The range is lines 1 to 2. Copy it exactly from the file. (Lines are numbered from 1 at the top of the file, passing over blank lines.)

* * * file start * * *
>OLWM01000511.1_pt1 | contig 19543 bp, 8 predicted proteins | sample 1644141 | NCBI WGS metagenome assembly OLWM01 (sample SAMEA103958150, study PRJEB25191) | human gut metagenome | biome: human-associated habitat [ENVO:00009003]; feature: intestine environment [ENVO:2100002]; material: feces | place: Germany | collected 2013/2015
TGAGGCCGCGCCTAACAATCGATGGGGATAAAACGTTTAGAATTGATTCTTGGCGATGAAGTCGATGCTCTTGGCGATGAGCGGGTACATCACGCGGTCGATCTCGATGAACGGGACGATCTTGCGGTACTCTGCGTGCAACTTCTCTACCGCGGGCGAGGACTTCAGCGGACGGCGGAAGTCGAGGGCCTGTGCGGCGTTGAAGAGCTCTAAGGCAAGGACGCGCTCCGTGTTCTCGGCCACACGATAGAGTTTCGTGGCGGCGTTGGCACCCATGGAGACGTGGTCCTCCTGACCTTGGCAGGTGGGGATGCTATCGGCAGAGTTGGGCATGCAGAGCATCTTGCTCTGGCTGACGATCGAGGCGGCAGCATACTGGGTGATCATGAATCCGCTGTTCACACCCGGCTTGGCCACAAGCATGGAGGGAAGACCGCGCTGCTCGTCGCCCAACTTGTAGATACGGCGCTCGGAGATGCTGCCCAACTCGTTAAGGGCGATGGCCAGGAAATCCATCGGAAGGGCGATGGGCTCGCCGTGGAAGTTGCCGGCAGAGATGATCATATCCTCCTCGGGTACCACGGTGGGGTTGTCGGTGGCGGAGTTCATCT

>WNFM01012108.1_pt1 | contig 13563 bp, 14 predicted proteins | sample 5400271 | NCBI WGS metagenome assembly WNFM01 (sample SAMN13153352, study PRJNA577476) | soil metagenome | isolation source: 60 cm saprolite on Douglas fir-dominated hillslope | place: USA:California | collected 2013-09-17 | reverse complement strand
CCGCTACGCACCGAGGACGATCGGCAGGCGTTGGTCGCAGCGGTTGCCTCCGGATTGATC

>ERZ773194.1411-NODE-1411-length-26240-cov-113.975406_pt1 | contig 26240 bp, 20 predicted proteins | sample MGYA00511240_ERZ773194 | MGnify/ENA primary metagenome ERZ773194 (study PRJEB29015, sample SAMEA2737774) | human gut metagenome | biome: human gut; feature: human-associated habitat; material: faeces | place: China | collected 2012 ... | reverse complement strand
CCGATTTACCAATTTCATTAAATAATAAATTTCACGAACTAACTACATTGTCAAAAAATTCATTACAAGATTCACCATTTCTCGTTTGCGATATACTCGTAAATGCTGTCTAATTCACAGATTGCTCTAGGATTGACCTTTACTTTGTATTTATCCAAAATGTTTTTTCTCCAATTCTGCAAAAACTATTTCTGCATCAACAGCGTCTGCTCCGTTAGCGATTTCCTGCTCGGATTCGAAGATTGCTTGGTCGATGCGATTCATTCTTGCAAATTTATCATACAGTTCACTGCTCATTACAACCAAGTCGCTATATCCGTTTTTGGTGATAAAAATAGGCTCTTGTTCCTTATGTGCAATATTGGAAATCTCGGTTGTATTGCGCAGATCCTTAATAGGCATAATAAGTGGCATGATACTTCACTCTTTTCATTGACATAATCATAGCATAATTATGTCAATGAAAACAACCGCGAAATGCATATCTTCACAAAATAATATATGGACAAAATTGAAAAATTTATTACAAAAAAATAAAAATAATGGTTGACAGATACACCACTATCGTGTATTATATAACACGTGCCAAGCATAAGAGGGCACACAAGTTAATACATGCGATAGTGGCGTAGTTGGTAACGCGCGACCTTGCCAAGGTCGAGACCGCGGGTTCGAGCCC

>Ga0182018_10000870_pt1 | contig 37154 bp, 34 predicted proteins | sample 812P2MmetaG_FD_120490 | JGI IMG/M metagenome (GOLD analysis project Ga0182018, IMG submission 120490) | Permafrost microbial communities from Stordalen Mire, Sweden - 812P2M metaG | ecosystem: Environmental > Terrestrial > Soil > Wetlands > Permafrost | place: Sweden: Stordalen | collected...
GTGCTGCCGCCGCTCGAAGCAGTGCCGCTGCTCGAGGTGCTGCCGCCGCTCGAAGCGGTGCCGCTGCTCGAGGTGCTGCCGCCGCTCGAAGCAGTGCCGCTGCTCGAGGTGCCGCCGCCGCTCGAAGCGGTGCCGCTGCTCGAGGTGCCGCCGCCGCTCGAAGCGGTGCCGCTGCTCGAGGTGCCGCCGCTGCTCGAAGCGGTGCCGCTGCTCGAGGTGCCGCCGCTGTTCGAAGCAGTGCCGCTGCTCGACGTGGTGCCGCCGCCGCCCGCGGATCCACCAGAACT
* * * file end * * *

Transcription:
>OLWM01000511.1_pt1 | contig 19543 bp, 8 predicted proteins | sample 1644141 | NCBI WGS metagenome assembly OLWM01 (sample SAMEA103958150, study PRJEB25191) | human gut metagenome | biome: human-associated habitat [ENVO:00009003]; feature: intestine environment [ENVO:2100002]; material: feces | place: Germany | collected 2013/2015
TGAGGCCGCGCCTAACAATCGATGGGGATAAAACGTTTAGAATTGATTCTTGGCGATGAAGTCGATGCTCTTGGCGATGAGCGGGTACATCACGCGGTCGATCTCGATGAACGGGACGATCTTGCGGTACTCTGCGTGCAACTTCTCTACCGCGGGCGAGGACTTCAGCGGACGGCGGAAGTCGAGGGCCTGTGCGGCGTTGAAGAGCTCTAAGGCAAGGACGCGCTCCGTGTTCTCGGCCACACGATAGAGTTTCGTGGCGGCGTTGGCACCCATGGAGACGTGGTCCTCCTGACCTTGGCAGGTGGGGATGCTATCGGCAGAGTTGGGCATGCAGAGCATCTTGCTCTGGCTGACGATCGAGGCGGCAGCATACTGGGTGATCATGAATCCGCTGTTCACACCCGGCTTGGCCACAAGCATGGAGGGAAGACCGCGCTGCTCGTCGCCCAACTTGTAGATACGGCGCTCGGAGATGCTGCCCAACTCGTTAAGGGCGATGGCCAGGAAATCCATCGGAAGGGCGATGGGCTCGCCGTGGAAGTTGCCGGCAGAGATGATCATATCCTCCTCGGGTACCACGGTGGGGTTGTCGGTGGCGGAGTTCATCT